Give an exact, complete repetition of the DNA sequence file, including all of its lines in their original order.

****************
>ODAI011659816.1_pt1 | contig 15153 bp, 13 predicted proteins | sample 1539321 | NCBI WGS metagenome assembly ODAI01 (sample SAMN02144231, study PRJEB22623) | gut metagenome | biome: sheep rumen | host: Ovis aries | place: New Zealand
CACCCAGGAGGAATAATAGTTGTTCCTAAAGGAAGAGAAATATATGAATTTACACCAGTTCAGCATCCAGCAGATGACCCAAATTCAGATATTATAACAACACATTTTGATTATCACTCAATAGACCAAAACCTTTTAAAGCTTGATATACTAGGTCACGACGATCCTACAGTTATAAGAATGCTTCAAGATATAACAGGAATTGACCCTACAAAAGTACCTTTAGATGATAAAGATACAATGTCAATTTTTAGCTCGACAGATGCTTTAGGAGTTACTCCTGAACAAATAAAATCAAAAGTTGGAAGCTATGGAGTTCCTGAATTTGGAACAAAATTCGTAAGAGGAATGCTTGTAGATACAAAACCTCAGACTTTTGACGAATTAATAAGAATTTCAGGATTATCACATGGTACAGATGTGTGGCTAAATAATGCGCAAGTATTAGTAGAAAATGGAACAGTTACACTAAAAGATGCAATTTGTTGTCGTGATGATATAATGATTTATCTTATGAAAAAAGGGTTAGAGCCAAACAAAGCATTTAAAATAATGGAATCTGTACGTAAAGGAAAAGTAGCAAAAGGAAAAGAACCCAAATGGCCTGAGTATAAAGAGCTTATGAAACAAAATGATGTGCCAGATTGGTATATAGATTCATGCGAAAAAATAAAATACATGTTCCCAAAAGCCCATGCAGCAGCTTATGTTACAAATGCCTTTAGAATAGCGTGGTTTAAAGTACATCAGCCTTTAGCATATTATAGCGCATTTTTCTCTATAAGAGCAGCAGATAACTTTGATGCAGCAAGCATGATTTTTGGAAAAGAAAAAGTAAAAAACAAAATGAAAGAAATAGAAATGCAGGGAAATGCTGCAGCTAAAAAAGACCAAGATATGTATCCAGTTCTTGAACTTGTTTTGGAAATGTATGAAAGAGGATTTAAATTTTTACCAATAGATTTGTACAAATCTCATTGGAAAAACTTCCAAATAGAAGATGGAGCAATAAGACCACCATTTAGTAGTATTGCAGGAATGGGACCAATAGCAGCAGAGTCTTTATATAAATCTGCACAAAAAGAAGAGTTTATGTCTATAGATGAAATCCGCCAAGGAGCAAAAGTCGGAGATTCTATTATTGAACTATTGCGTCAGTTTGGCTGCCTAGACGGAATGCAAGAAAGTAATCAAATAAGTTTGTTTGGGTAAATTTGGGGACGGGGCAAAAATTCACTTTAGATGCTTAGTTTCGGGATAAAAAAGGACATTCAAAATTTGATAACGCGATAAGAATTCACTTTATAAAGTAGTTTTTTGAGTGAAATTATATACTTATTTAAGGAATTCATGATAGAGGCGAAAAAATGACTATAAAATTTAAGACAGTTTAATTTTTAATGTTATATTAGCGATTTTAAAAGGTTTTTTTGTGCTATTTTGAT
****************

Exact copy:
>ODAI011659816.1_pt1 | contig 15153 bp, 13 predicted proteins | sample 1539321 | NCBI WGS metagenome assembly ODAI01 (sample SAMN02144231, study PRJEB22623) | gut metagenome | biome: sheep rumen | host: Ovis aries | place: New Zealand
CACCCAGGAGGAATAATAGTTGTTCCTAAAGGAAGAGAAATATATGAATTTACACCAGTTCAGCATCCAGCAGATGACCCAAATTCAGATATTATAACAACACATTTTGATTATCACTCAATAGACCAAAACCTTTTAAAGCTTGATATACTAGGTCACGACGATCCTACAGTTATAAGAATGCTTCAAGATATAACAGGAATTGACCCTACAAAAGTACCTTTAGATGATAAAGATACAATGTCAATTTTTAGCTCGACAGATGCTTTAGGAGTTACTCCTGAACAAATAAAATCAAAAGTTGGAAGCTATGGAGTTCCTGAATTTGGAACAAAATTCGTAAGAGGAATGCTTGTAGATACAAAACCTCAGACTTTTGACGAATTAATAAGAATTTCAGGATTATCACATGGTACAGATGTGTGGCTAAATAATGCGCAAGTATTAGTAGAAAATGGAACAGTTACACTAAAAGATGCAATTTGTTGTCGTGATGATATAATGATTTATCTTATGAAAAAAGGGTTAGAGCCAAACAAAGCATTTAAAATAATGGAATCTGTACGTAAAGGAAAAGTAGCAAAAGGAAAAGAACCCAAATGGCCTGAGTATAAAGAGCTTATGAAACAAAATGATGTGCCAGATTGGTATATAGATTCATGCGAAAAAATAAAATACATGTTCCCAAAAGCCCATGCAGCAGCTTATGTTACAAATGCCTTTAGAATAGCGTGGTTTAAAGTACATCAGCCTTTAGCATATTATAGCGCATTTTTCTCTATAAGAGCAGCAGATAACTTTGATGCAGCAAGCATGATTTTTGGAAAAGAAAAAGTAAAAAACAAAATGAAAGAAATAGAAATGCAGGGAAATGCTGCAGCTAAAAAAGACCAAGATATGTATCCAGTTCTTGAACTTGTTTTGGAAATGTATGAAAGAGGATTTAAATTTTTACCAATAGATTTGTACAAATCTCATTGGAAAAACTTCCAAATAGAAGATGGAGCAATAAGACCACCATTTAGTAGTATTGCAGGAATGGGACCAATAGCAGCAGAGTCTTTATATAAATCTGCACAAAAAGAAGAGTTTATGTCTATAGATGAAATCCGCCAAGGAGCAAAAGTCGGAGATTCTATTATTGAACTATTGCGTCAGTTTGGCTGCCTAGACGGAATGCAAGAAAGTAATCAAATAAGTTTGTTTGGGTAAATTTGGGGACGGGGCAAAAATTCACTTTAGATGCTTAGTTTCGGGATAAAAAAGGACATTCAAAATTTGATAACGCGATAAGAATTCACTTTATAAAGTAGTTTTTTGAGTGAAATTATATACTTATTTAAGGAATTCATGATAGAGGCGAAAAAATGACTATAAAATTTAAGACAGTTTAATTTTTAATGTTATATTAGCGATTTTAAAAGGTTTTTTTGTGCTATTTTGAT